Four African universities are among the top 500 in the world for publication and citation frequency, according to the Leiden Ranking released this month.
The ranking assesses the scientific papers published in 12,000 journals between 2005 and 2009.
The four ranked universities are Stellenbosch University, the University of Cape Town (UCT), the University of Pretoria and the University of the Witwatersrand (Wits University).
UCT was ranked number 333 with 3,123 publications over the four years. Their average citation score was 5.42.
Stellenbosch University made its first appearance in the rankings at No. 432, with 2,296 articles published.
Stellenbosch had fewer publications than Pretoria and Wits but performed better in the rankings because it had a higher citation score. Collaboration with partners around the world is also taken into account.
Wits University came in at 445 with 2,372 publications, and the University of Pretoria at 489 with 2,498.
Russel Botman, rector of Stellenbosch University, ascribed his university’s success to the Hope Project, initiated to increase and improve research meeting the needs of society.
“Compared to any point in its history, Stellenbosch is now in a different league. This is thanks to the people of this university who are working together as a team – in an integrated, focused and interdisciplinary way,” Botman said on the university’s website.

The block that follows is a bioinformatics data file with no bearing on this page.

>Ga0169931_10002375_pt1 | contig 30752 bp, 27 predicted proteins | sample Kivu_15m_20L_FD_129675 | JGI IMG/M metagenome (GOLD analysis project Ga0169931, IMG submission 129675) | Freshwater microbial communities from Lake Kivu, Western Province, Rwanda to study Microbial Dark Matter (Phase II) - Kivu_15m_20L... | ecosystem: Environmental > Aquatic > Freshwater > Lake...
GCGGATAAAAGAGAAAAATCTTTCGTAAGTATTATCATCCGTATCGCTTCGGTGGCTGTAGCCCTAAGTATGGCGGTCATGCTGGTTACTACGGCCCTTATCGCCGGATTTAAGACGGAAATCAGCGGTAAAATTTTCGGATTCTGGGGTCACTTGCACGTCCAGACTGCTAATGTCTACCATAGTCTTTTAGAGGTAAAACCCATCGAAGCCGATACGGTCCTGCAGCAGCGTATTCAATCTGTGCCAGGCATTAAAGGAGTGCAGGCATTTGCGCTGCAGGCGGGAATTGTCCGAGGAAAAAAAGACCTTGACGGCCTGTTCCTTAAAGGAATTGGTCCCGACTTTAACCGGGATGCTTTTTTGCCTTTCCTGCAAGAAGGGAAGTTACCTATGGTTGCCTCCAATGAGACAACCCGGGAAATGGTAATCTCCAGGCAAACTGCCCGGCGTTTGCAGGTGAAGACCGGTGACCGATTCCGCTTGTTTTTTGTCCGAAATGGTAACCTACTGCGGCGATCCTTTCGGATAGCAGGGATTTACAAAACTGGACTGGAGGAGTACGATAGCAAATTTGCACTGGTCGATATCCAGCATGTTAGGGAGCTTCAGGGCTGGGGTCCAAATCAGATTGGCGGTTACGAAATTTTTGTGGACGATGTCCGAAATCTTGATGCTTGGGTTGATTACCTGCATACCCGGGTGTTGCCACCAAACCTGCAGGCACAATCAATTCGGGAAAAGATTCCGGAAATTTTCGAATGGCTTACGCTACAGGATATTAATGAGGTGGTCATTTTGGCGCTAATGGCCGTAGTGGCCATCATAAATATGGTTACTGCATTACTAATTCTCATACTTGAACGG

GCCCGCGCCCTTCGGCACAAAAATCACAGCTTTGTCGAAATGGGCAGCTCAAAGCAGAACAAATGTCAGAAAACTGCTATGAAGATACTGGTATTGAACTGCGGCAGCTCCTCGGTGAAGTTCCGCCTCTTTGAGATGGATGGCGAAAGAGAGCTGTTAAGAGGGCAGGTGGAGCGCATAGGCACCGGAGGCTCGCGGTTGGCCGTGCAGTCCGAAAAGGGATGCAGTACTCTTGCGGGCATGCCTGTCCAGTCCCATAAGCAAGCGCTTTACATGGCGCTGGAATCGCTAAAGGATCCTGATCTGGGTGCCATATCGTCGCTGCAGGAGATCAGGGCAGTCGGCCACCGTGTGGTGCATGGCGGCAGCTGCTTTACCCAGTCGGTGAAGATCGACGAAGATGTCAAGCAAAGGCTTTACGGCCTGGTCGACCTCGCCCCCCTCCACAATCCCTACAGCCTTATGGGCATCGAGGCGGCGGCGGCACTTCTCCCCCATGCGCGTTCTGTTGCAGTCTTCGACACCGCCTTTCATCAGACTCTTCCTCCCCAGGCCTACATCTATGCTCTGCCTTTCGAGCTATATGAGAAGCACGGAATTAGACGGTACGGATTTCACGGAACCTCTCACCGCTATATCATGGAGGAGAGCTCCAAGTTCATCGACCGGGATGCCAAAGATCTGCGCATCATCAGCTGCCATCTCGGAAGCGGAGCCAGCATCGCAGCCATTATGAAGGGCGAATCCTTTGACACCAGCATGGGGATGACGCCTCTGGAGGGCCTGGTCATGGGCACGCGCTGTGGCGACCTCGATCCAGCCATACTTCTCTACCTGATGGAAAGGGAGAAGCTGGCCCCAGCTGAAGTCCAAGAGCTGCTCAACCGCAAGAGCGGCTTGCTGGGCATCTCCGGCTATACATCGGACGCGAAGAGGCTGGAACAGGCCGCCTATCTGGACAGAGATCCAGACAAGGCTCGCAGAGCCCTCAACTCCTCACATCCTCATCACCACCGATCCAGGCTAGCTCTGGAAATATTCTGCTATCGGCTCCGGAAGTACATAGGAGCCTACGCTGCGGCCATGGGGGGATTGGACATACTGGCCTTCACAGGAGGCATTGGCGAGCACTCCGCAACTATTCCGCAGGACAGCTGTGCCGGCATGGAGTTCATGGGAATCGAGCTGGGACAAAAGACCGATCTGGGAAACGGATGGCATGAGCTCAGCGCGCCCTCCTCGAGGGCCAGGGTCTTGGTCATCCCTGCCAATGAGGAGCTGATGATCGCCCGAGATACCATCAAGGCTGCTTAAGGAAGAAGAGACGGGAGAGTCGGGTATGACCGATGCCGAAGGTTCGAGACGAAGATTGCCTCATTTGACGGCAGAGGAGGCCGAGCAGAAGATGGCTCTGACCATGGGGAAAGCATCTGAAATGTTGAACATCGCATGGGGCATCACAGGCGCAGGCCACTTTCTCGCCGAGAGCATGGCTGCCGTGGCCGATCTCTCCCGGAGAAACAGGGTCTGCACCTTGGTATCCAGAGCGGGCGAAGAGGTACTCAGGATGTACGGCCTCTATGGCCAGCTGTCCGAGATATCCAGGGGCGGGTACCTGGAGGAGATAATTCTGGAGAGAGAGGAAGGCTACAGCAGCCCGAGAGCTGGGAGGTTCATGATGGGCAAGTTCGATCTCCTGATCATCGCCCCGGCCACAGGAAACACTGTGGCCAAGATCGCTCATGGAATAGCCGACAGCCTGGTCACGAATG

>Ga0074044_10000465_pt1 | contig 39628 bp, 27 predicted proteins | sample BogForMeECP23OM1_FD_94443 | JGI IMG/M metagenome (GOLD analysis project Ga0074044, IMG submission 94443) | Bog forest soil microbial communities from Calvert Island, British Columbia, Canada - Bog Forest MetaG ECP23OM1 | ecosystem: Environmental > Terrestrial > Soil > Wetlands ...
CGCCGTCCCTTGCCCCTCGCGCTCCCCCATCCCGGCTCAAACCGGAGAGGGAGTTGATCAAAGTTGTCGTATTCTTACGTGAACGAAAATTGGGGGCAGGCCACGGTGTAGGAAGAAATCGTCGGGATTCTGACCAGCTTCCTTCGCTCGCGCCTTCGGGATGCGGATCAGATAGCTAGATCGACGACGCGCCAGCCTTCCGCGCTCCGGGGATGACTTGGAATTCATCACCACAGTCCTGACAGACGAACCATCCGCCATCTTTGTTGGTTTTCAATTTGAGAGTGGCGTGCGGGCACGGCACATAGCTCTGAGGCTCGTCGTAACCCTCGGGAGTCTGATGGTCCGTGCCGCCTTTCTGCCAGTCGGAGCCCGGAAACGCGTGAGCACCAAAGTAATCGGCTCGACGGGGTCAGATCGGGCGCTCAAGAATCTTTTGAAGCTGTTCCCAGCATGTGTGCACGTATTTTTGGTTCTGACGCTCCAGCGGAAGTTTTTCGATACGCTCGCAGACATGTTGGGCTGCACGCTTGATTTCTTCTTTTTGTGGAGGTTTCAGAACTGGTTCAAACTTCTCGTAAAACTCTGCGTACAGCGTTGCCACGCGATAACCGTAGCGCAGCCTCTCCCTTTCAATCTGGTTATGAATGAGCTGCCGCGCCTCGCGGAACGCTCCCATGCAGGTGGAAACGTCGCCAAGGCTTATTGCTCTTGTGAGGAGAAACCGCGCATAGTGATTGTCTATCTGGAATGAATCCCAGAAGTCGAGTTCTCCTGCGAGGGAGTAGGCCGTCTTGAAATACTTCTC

The rankings are published by the Centre for Science and Technology Studies (CWTS) at Leiden University. The Thomson Reuters’ Web of Science database is used to measure research output and impact.
The ranking considers only publications in natural and social sciences and excludes those in the arts and humanities.
A university must publish at least 1,200 papers over a period of four years to be included in the rankings, according to Ed Noyons, the assistant director at CWTS.
“Other African universities didn’t publish enough to get into the rankings,” Noyons told Research Africa in a telephone conversation on 7 December.
He said the ranking focused on research because it was an important aspect of universities’ work.
“I am not much in favour of rankings but they can help to give a university a view of where they stand. Knowing their weaknesses and strengths can help them know how to change policy to improve their standards,” he said.
Featuring in the research rankings can help institutions attract international funding, according to Rob Tijssen, an associate professor at the CWTS and a visiting professor at Stellenbosch University.
“The result shows that the university’s performance as a research institution is world class. Nowadays, this is extremely important for unlocking research funding, and attracting leading researchers and motivated students,” Tijssen said in a statement published on his university’s website.